Farming in the desert, hi-tech “QR Codes” to be placed on walking trail and more.
NT winners amongst 63 Unlocking Australia’s Potential science communication grants announced today by the Minister for Science and Research, Senator Chris Evans.
An Alice Springs indigenous group hopes to start farming in the desert, using harvestable versions of plants used for thousands of years in ceremonies and bush medicine.
Their first target is Emu Bush (genus: Eremophila) – and work will soon get underway to identify optimal propagation and pest control techniques as well as “methods for maintaining hedges suitable for harvesting”.
The project is a partnership involving the non-profit group Akeyulerre Cultural Healing Centre and the Arid Zone Research Institute, with indigenous youth to be involved in the horticulture work.
“There is currently little information with regards to the large-scale production of many plants from this region,” project spokesperson Sam Hussey says.
“Although harvesting from the wild remains culturally important, we hope that by establishing our own crop of the most commonly used plants, the sustainability of the enterprise and the plant populations can be maintained.”
The project has received a $100,000 Unlocking Australia’s Potential grant, from Inspiring Australia, announced today.
Media contact: Ms Sam Hussey – firstname.lastname@example.org – 08 8952 2339
Inspiring Australia grant recipients also include:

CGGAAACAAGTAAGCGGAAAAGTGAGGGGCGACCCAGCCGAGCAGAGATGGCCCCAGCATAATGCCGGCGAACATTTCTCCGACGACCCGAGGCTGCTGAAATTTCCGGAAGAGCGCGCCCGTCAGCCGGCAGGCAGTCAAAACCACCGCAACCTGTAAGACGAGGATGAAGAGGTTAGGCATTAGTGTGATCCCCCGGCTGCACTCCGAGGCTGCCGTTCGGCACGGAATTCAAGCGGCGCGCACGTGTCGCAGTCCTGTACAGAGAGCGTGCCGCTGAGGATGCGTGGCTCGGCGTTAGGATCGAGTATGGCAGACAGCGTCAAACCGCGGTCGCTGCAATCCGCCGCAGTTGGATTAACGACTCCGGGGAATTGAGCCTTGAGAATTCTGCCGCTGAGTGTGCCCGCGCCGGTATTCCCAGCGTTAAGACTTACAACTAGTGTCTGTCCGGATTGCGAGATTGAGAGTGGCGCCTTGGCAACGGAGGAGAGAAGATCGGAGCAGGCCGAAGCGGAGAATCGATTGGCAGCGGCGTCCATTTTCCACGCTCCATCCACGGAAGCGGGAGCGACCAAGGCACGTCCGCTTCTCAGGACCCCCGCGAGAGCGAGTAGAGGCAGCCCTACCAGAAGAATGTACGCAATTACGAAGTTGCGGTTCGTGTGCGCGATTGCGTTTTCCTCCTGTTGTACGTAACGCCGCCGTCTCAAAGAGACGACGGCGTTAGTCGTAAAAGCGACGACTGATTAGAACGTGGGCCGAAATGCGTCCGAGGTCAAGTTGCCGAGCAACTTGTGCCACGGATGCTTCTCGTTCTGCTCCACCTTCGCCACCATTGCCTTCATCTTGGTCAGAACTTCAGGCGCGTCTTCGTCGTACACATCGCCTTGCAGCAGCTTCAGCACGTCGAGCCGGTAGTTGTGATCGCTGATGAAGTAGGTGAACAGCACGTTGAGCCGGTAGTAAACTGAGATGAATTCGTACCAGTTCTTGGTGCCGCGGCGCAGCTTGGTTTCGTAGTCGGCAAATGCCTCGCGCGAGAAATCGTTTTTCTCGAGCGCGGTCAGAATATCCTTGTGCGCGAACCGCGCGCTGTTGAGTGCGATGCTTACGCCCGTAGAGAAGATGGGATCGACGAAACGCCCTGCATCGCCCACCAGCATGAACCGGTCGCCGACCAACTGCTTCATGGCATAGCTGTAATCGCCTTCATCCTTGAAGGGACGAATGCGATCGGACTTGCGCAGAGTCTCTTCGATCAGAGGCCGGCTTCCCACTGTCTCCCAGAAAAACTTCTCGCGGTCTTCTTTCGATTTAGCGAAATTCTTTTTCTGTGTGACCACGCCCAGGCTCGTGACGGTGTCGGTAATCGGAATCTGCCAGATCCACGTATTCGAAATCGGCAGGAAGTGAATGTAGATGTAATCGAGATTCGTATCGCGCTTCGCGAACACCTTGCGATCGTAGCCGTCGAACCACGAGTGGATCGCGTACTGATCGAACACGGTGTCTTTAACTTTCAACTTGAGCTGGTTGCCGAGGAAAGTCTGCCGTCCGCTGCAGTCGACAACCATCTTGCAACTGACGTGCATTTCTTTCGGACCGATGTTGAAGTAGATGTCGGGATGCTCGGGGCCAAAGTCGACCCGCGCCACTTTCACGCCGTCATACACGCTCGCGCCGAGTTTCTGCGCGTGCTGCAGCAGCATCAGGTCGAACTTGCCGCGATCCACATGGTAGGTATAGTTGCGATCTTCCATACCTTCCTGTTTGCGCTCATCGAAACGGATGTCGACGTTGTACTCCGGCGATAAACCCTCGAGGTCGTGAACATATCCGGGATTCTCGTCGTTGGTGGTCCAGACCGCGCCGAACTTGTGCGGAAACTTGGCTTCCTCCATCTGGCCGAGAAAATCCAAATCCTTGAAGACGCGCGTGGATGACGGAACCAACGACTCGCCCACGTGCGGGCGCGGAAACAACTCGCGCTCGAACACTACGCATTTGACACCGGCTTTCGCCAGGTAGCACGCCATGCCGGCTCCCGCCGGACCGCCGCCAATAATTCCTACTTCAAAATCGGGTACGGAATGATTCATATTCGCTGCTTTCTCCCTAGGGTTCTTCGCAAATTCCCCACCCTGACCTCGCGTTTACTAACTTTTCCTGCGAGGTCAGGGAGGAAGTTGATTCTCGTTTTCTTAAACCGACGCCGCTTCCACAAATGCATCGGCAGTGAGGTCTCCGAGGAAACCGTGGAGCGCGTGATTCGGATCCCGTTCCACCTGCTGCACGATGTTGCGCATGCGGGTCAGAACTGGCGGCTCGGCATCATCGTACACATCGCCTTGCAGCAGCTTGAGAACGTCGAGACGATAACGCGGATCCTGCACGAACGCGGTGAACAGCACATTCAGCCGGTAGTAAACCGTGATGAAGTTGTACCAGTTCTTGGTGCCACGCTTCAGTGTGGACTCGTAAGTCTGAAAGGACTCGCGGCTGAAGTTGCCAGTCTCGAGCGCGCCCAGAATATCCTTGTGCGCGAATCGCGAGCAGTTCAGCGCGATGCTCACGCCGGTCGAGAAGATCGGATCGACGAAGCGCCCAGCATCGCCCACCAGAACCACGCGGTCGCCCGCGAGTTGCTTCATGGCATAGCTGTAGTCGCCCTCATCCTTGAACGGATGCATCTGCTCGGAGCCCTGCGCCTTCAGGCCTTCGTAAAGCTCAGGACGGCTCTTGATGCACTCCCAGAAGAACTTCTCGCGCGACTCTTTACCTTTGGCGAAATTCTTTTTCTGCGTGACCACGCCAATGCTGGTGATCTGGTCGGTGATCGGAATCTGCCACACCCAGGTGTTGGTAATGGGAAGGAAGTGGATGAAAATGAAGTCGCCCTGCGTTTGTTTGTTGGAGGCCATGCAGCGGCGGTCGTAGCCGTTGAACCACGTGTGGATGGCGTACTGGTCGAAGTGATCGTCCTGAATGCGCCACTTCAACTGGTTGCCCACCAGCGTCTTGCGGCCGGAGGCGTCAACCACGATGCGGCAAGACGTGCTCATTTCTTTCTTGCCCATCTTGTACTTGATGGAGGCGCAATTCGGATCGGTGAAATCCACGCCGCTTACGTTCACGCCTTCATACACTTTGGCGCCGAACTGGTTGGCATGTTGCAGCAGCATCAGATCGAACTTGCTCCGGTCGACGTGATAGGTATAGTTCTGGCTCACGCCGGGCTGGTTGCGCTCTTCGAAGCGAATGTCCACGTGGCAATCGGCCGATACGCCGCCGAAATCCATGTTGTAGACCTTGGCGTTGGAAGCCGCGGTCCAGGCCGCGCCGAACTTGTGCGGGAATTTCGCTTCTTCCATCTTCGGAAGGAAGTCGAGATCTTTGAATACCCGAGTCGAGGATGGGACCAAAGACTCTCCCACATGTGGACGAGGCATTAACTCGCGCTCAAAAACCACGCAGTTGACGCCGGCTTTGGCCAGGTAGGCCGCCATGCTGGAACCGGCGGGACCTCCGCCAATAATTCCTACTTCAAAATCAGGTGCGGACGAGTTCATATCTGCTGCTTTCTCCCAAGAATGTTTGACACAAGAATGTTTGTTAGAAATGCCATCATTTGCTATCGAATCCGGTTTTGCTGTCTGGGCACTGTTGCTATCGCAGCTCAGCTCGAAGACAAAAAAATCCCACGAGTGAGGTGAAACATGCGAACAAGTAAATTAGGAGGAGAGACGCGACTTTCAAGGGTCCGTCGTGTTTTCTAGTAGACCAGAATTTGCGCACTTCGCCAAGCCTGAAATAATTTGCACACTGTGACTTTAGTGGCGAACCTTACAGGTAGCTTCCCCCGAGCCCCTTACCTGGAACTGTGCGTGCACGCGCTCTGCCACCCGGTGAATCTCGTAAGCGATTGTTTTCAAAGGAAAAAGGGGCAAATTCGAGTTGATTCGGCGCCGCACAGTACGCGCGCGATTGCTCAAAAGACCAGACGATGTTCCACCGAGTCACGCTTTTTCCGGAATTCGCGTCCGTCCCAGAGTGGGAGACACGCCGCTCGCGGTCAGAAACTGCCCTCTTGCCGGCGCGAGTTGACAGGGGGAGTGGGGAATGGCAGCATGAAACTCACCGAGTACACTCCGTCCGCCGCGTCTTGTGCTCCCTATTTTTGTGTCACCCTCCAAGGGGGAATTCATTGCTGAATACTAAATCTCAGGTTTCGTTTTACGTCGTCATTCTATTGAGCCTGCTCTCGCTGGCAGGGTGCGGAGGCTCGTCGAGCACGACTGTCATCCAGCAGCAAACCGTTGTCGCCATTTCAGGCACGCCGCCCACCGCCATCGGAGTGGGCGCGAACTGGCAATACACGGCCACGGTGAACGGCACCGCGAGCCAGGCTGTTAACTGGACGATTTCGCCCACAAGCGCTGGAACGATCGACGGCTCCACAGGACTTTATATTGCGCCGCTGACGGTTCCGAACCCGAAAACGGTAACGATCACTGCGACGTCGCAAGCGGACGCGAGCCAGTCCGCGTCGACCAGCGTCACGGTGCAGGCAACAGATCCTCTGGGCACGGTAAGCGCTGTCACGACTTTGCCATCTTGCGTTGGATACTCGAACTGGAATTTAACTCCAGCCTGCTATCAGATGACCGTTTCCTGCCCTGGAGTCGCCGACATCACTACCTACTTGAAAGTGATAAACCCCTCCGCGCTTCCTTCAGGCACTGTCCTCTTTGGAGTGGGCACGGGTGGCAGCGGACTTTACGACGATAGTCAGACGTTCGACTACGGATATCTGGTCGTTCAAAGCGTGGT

- A “Sustainable Science Trail” will be created around Alice Springs. Walkers will be able to use their smartphones to photograph signs showing “QR Codes” along the way, and this will take them to relevant information online. ($45,000).
- A program of workshops will be held in the Kimberley, Darwin and Katherine, the Tiwi Islands and Arnhem Land focussing on building skills and understanding in environmental and cultural conservation ($150,000).
- A project to develop the skills of at least two Central Land Council indigenous community rangers groups, to discuss and promote local natural science issues ($44,930).
About the grants
Almost half a million dollars ($489,930) in funding was awarded to NT-based projects
A total of $5 million has been awarded across the country in three levels of grant categories, small, medium and large, for projects to be delivered in 2012 and/or 2013 and/or 2014.
The prime objective of the program is to increase the engagement of Australians in science and it has prioritised projects that engage people who may not have had previous access to or interest in science-communication activities. Inspiring Australia is an initiative of the Australian Government.
For a complete list of grant recipients go online to www.scienceinpublic.com.au/inspiringaus.
For more information: